Diane Guerrero 33:30

I love that. That's... that's me. I've been meditating too. Uhm, and actually, I just recorded this because I'm submitting it to Headspace for you. I think you should be one of the voices on Headspace because...

Eric Andre 33:42

Oh, that's cool. I've never done I've never done Headspace because, uh, I'm not... I'm not against, I think like all roads lead to the same thing. Whatever works for you, works for you. I'm not anti-Headspace at all. I just don't like my phone on while I meditate. [Diane: Yeah.] I don't like... I want to, like, avoid electronics.

Diane Guerrero 34:00

You know what I gotta say I f***ed up this Valentine's Day. I'm sorry. I messed it up. [Eric: Yeah, I mean, you know I was pretty upset.] Okay. I got I just can't. I was gonna post something and I just got really grossed out with everybody posting shit. Like everybody knows me and my love, and I'm like, ugh! F***ing Kate Hudson was like, she had this video of, like, her and her man walking through a forest or some s**t. And like, you know that video where like some... your man's videotaping you and you're pulling your man from... with... [Eric: Oh, yeah, take my arm or whatever it's called.] with the hand... take my hand. Ugh! I saw that.

Eric Andre 34:35

Live, laugh, love. [laughter]

Diane Guerrero 34:36

I just saw, like my whole life just... I don't like... I can't do this to myself because it didn't feel... it didn't feel natural at that point. I do have a problem with, like, sharing my personal life like that [Eric: Of course.] online.

Eric Andre 34:50

No, it's a... it's a tricky... totally. I'm just... I'm busting your chops. [Diane: No, I know.] It's a hard... it's a hard needle to thread. You got to figure out, like, what is like fun and, like, makes me personable, and relatable, and fun to share and what is, like, oversharing, and like an invasion of my own privacy. It's like, [Diane: people comment.] I would never put my niece or nephew on my [Diane: Right.] IG... really, my... my sister, Eve. I put my parents on a couple times. And that was me being like, risque, but you know.

Diane Guerrero 35:25

I know. It makes me... I just don't like people commenting on and... and maybe this is part of my problem. Like, I should not give a s**t what people say. I just like... you can say anything you want about me but, like, as soon as you, like, comment something negatively about somebody that I love or care about, like, that just makes me so angry, and it makes me hide. It makes me hide even more. So, I just... I worry that if I post a picture that's so intimate that it's gonna make me just... [Eric: You can, you can disable comments.] Yeah, but then... No, you're right. Okay, I can do that. Maybe I'll... maybe i'll, i'll disable the comments and put a whole family picture up there on my...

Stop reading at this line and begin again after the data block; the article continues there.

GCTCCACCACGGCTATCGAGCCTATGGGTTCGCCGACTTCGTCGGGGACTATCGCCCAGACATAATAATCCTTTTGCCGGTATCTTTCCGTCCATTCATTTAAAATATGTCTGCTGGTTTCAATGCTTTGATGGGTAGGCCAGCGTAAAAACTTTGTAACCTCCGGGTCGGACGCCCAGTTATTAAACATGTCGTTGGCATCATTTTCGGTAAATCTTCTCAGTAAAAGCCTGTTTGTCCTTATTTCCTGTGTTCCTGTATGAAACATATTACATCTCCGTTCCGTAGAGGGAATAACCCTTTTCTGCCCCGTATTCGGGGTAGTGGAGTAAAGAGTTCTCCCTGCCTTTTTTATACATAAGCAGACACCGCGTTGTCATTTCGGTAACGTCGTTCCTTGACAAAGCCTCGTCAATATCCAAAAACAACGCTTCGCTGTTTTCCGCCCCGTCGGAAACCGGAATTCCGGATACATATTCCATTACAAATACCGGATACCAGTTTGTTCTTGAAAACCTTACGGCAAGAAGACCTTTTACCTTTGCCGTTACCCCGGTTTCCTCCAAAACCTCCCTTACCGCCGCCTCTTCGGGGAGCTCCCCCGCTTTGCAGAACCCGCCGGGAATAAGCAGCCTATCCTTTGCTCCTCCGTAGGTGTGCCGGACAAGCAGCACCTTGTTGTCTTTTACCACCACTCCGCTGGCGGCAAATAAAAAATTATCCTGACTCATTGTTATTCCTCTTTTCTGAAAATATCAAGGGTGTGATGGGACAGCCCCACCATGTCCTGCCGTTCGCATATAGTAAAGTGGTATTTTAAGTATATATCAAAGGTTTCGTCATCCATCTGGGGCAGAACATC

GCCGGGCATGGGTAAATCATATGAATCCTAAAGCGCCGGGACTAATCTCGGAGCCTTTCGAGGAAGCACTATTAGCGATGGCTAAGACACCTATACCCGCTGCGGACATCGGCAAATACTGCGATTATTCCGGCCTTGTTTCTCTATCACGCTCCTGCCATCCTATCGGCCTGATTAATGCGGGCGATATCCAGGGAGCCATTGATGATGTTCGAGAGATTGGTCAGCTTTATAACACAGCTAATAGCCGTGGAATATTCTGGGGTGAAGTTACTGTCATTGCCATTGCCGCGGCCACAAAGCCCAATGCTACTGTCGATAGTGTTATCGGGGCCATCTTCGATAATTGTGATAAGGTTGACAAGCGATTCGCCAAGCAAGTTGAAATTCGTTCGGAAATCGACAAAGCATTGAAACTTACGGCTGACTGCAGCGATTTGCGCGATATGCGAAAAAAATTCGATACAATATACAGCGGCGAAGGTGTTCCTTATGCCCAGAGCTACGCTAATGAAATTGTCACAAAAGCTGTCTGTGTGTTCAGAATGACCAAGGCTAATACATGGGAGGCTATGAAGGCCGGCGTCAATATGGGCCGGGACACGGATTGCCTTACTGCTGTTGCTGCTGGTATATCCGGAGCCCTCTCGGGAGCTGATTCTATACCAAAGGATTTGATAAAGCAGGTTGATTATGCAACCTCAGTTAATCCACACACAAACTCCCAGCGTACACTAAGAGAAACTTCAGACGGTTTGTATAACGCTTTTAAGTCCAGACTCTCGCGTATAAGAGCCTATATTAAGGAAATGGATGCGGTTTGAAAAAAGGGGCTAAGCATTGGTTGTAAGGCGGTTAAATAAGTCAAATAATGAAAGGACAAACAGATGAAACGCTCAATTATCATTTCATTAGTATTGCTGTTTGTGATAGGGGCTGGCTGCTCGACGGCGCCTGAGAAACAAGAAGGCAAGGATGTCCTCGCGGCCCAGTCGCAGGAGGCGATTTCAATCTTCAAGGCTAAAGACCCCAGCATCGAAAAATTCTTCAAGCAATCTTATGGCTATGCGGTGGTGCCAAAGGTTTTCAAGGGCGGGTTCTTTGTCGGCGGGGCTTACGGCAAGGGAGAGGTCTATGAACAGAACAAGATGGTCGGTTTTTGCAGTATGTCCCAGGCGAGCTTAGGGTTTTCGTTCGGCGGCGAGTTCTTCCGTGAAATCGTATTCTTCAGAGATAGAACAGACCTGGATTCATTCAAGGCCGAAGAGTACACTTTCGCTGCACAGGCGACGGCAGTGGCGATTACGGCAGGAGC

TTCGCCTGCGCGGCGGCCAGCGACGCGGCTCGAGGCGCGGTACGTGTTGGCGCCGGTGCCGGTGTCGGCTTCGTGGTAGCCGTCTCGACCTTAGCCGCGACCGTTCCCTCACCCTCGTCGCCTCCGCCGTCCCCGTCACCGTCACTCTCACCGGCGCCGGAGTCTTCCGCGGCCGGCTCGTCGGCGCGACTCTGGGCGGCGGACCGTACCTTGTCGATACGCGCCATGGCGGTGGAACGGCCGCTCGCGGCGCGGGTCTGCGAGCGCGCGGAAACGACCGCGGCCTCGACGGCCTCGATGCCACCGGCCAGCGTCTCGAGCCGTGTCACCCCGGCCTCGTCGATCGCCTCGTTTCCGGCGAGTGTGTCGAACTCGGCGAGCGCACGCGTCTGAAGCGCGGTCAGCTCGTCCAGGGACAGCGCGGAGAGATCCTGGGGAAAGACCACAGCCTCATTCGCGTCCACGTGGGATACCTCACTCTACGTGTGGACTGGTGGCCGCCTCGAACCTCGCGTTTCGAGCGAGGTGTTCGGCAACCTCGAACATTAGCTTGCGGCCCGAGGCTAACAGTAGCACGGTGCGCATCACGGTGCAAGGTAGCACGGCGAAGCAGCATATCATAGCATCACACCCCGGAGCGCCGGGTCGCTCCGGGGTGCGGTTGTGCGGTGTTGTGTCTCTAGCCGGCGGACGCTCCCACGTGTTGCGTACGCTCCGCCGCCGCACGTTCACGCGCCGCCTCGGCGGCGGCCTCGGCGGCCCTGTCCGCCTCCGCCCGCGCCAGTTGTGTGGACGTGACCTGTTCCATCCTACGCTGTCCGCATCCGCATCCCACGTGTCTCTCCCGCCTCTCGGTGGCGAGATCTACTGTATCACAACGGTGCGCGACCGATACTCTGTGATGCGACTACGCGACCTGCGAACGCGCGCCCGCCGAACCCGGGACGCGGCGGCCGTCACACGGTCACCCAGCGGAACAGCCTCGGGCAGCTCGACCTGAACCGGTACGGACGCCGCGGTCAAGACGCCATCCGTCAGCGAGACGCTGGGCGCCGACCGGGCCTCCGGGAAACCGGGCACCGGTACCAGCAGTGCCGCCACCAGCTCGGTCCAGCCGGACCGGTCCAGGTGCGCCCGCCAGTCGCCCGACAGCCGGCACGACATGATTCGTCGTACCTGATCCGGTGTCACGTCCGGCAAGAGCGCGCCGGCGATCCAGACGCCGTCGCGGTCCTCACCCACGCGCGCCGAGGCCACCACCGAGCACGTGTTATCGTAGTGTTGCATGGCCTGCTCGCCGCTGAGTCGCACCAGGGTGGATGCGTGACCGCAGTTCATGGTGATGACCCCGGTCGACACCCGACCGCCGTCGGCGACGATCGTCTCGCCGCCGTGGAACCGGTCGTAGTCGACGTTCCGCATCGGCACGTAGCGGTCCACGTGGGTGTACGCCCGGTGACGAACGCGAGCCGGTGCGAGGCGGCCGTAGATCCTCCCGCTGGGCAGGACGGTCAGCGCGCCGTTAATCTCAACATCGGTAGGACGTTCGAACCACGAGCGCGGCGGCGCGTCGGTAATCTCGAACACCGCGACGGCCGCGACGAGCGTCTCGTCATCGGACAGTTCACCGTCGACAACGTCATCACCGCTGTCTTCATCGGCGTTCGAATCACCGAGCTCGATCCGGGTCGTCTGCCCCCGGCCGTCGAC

Eric Andre 36:02

It's not as fun. It's not as fun [Diane: It's not as fun.] You don't get the dopamine drip of like, Oh, I got a billion likes, and...

Diane Guerrero 36:08

I don't want that. I don't want that though. I don't want...I mean, yeah, I don't want people commenting on my **it. I don't want you telling me anything about my relationship. You don't know it. [Eric: Right.] So, I think that's my... but, come on maybe...

Eric Andre 36:20

Defensive much?

Diane Guerrero 36:21

I'm a little defensive. {Eric is laughing} You know what? Next time I'll do it when it's like not Valentine's Day. How's that?

Eric Andre 36:28

Do it on Halloween.

Diane Guerrero 36:29

I'll do it on Halloween. That's actually my favorite holiday. [Eric: Same.] Really?

Eric Andre 36:34

I just booked... I'm going to Oaxaca. I'm doing, uhm, once I get that shot... [Diane:Yeah?] vaccine. I, uhm, going to Oaxaca for Day of the Dead, October 31st.

Diane Guerrero 36:46

What? Can I go? [Eric: Dia de las muertos.] {unintelligible} I'm serious. Really? [Eric: Yeah, come!] I guess I could do whatever the f**k I want. [Eric: You could do whatever you want!] Alright, I'll be there. [Eric: Come!] Simple as that. [Eric: Bada bing bada boom.] Do you think that you use comedy to cope with your mental health?

Eric Andre 37:05